Have you been into a tank museum in your life? The impressions of these machines is immense, you can not even imagine the feeling that you get looking at these things in real life, and not on a picture.

        • Fair enough a tarp might help for a while. Maybe you should email the museum and ask why they don’t do it. I’m a fan of tanks too but I’m also realistic.

          What achievement of engineering is it? What is so special about this design that warrants it being maintained? And you’ve missed the point if you think that I think every historical car should be scrapped. Things of historical significance should be maintained but not every random car produced is historically significant. In the same way not every tank produced deserves to be maintained.

          • Well one reason for keeping it is that it’s a prototype. The production models can be scrapped, but the one-time-only pieces should be kept, if only just under a PVC blanket.

          • ” What is so special about this design that warrants it being maintained?” it is a one off= prototype
            “And you’ve missed the point if you think that I think every historical car should be scrapped. Things of historical significance should be maintained but not every random car produced is historically significant.” – again it is a prototype, you did miss this point.
            I will ignore your first question.

  4. This tank looks identical to Leopard 1. Specially the turret at front look and without that big commander’s cupola.

    • Could be related to the fact that, originally, the AMX-30 was supposed to be a cooperation between France, Germany and Italy.
      However, and as always in our beautiful Europe, everyone went their separate ways, and the AMX-30 became a Franco-French project.
      It is highly likely that some “original” concept ideas remained on both the AMX-30 and the Leo, which would explain the similarities.

  5. That prototype needs a serious restoration…

    Edit, Off-Topic: Frank, I’m getting more and more annoyed by this shit:

    “You are posting comments too quickly. Slow down.”


  6. From all the talk about AMX-30 on this blog, I thought it was a heavy, not a medium. Weird. :-/

    And, yeah, it’s a shame that they let the tanks rot like this; they should cover them in grease like they do in Kubinka. :)

    • It is listed as main battle tank such as leo1, chieftain, t62, m60.
      In game it will be listed as a medium tank and its playstyle would be similar to leo1.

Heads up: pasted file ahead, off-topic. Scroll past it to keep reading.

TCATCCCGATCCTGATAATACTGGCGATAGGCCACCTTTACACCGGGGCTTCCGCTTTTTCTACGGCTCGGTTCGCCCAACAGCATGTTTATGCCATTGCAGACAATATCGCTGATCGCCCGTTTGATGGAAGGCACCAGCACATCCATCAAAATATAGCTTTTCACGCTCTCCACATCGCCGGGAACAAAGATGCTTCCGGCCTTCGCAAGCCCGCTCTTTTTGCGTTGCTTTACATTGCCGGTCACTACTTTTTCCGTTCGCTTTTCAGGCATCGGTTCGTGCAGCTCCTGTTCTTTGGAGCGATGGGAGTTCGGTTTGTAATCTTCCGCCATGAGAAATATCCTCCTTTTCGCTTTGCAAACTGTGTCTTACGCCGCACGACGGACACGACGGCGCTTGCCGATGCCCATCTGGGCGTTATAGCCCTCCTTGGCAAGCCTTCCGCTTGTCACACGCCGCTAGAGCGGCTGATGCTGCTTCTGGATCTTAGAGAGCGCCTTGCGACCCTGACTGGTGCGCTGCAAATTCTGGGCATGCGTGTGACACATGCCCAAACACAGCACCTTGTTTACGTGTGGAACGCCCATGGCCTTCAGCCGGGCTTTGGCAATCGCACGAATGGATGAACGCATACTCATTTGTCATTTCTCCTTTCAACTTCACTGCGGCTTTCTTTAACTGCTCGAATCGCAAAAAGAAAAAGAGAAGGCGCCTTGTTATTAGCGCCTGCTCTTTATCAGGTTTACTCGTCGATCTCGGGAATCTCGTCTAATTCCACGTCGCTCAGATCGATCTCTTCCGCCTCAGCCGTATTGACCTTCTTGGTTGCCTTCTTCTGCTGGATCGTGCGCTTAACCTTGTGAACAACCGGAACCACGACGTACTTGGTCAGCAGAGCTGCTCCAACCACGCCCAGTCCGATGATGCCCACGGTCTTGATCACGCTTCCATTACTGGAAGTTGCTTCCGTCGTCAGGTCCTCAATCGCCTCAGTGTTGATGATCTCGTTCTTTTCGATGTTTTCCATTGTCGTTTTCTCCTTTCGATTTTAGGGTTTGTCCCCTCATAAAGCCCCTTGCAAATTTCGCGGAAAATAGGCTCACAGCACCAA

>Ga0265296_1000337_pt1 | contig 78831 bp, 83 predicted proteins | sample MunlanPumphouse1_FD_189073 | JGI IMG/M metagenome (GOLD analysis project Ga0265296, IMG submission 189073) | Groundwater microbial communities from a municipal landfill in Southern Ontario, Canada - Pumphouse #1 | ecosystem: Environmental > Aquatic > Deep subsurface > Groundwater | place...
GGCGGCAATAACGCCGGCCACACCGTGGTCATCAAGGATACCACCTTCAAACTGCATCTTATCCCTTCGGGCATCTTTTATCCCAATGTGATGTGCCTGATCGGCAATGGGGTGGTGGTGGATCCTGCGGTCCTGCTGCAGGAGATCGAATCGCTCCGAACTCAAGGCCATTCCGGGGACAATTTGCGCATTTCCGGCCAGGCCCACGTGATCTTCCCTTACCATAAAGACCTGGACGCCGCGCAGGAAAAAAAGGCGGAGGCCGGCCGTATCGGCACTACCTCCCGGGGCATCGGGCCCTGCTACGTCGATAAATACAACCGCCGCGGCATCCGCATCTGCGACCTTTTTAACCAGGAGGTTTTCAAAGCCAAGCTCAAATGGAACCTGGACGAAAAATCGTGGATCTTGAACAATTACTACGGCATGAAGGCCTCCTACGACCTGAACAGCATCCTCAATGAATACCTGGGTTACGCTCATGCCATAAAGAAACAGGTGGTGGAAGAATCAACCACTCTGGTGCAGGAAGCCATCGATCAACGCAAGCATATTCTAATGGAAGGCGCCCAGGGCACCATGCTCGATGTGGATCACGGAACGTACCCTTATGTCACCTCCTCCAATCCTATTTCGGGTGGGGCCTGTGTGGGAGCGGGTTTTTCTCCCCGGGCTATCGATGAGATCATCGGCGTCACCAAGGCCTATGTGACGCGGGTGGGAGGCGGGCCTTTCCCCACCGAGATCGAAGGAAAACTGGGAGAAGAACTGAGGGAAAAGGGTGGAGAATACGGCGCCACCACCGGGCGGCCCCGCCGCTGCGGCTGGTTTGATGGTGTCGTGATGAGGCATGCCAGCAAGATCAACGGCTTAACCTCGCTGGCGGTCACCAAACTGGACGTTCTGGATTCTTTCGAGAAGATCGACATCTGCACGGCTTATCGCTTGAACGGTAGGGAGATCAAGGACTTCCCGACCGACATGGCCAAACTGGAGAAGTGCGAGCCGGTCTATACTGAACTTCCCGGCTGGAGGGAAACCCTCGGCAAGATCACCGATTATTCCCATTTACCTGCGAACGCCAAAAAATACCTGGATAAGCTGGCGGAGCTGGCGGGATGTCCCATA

In greek army service this tank was notorius for its low reliability. In army we refered to it as

      “Αρμα Μονιμως Χαλασμενο” making a joke for its name.

      Translated from greek means “Tank Always Broken”

    • Leo1 and AMX-30 were co-developed as one project, then all countries involved made their own seperate, yet extremely similar tanks (in doctrines, the technical changes are a bit different).

      Apparently, European countries in the 50′s working together didn’t work out perfectly. What an odd, and totally unforeseeable conclusion.

      As for the STB-1, the Japanese took a Leo1, and made a homegrown variant, with a sexier turret, might I add.

    • As a matter of fact, the “father” of modern MBTs design (turret, engine compartment, etc) is French.
      It’s the Renault FT. In 1917, might I add …

      • Might I add, IIRC the French got so proud about their little FT that they refised to do any major reequipment of their Armored Cores until Pz. III’s were roaring at Ardennes. And don’t give me that B1 bis BS, those things were a nightmare for the crew.

        On the other hand, the SOMUA could have been the next FT if their coms were any good and they could coordinate a few dozen tanks together.

        • Not totally wrong, but not totally right either.
          Germans had understood that maneuver > all.
          Meanwhile in Baguette, we were still thinking that static defence > all. Hence those well-armored and well-armed, but slow WW2 French tanks, like in WoT. Except that in Wot, for balance reasons I presume, they gave low tier French tanks peashooters. In reality, French tank guns were pretty good, such as the 47 mm APX family guns.